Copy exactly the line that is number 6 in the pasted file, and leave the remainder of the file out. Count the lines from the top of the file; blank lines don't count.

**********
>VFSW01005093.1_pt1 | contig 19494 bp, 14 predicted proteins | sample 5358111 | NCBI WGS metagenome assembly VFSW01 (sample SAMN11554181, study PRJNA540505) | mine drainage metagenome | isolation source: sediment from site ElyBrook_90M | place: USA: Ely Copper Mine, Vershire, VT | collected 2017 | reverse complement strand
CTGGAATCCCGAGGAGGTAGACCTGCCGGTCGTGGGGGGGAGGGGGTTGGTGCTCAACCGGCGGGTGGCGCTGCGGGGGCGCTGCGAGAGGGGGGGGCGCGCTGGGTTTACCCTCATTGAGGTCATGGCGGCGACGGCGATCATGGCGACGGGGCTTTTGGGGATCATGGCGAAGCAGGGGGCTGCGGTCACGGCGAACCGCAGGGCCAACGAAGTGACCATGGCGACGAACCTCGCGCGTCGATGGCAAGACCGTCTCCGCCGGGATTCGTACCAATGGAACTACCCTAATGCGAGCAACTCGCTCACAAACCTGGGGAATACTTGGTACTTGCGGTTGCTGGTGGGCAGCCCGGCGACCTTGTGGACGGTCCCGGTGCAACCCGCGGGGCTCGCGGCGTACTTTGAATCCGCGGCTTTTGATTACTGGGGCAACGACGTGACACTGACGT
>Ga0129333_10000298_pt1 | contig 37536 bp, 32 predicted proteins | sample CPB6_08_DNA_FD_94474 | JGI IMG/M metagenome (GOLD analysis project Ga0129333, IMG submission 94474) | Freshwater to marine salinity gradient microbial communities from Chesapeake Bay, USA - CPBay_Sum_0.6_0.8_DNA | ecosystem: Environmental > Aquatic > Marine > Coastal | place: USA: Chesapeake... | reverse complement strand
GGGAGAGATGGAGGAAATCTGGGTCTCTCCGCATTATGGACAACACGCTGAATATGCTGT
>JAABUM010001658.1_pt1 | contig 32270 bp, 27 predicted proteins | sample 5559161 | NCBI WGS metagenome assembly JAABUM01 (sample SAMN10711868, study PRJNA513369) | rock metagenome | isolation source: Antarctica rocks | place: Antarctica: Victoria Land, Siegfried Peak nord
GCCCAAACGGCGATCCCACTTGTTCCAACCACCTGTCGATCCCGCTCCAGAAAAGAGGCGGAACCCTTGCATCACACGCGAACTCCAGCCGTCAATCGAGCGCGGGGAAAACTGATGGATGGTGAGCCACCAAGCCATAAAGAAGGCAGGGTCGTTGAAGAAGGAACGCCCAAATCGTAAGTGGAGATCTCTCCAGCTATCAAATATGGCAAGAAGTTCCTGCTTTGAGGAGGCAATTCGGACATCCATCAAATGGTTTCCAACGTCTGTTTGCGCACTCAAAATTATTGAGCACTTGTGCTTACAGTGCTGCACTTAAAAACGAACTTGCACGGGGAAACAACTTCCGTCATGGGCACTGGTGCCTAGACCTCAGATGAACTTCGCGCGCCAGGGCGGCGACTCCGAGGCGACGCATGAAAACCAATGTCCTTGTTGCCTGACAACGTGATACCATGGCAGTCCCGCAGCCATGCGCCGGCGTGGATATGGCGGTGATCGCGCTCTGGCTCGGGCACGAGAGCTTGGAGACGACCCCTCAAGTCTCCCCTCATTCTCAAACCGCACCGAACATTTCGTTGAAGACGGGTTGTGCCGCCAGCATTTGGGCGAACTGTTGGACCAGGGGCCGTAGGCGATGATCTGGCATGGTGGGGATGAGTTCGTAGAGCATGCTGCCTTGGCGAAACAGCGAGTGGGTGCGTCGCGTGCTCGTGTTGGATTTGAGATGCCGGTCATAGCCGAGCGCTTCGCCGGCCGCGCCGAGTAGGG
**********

GCCCAAACGGCGATCCCACTTGTTCCAACCACCTGTCGATCCCGCTCCAGAAAAGAGGCGGAACCCTTGCATCACACGCGAACTCCAGCCGTCAATCGAGCGCGGGGAAAACTGATGGATGGTGAGCCACCAAGCCATAAAGAAGGCAGGGTCGTTGAAGAAGGAACGCCCAAATCGTAAGTGGAGATCTCTCCAGCTATCAAATATGGCAAGAAGTTCCTGCTTTGAGGAGGCAATTCGGACATCCATCAAATGGTTTCCAACGTCTGTTTGCGCACTCAAAATTATTGAGCACTTGTGCTTACAGTGCTGCACTTAAAAACGAACTTGCACGGGGAAACAACTTCCGTCATGGGCACTGGTGCCTAGACCTCAGATGAACTTCGCGCGCCAGGGCGGCGACTCCGAGGCGACGCATGAAAACCAATGTCCTTGTTGCCTGACAACGTGATACCATGGCAGTCCCGCAGCCATGCGCCGGCGTGGATATGGCGGTGATCGCGCTCTGGCTCGGGCACGAGAGCTTGGAGACGACCCCTCAAGTCTCCCCTCATTCTCAAACCGCACCGAACATTTCGTTGAAGACGGGTTGTGCCGCCAGCATTTGGGCGAACTGTTGGACCAGGGGCCGTAGGCGATGATCTGGCATGGTGGGGATGAGTTCGTAGAGCATGCTGCCTTGGCGAAACAGCGAGTGGGTGCGTCGCGTGCTCGTGTTGGATTTGAGATGCCGGTCATAGCCGAGCGCTTCGCCGGCCGCGCCGAGTAGGG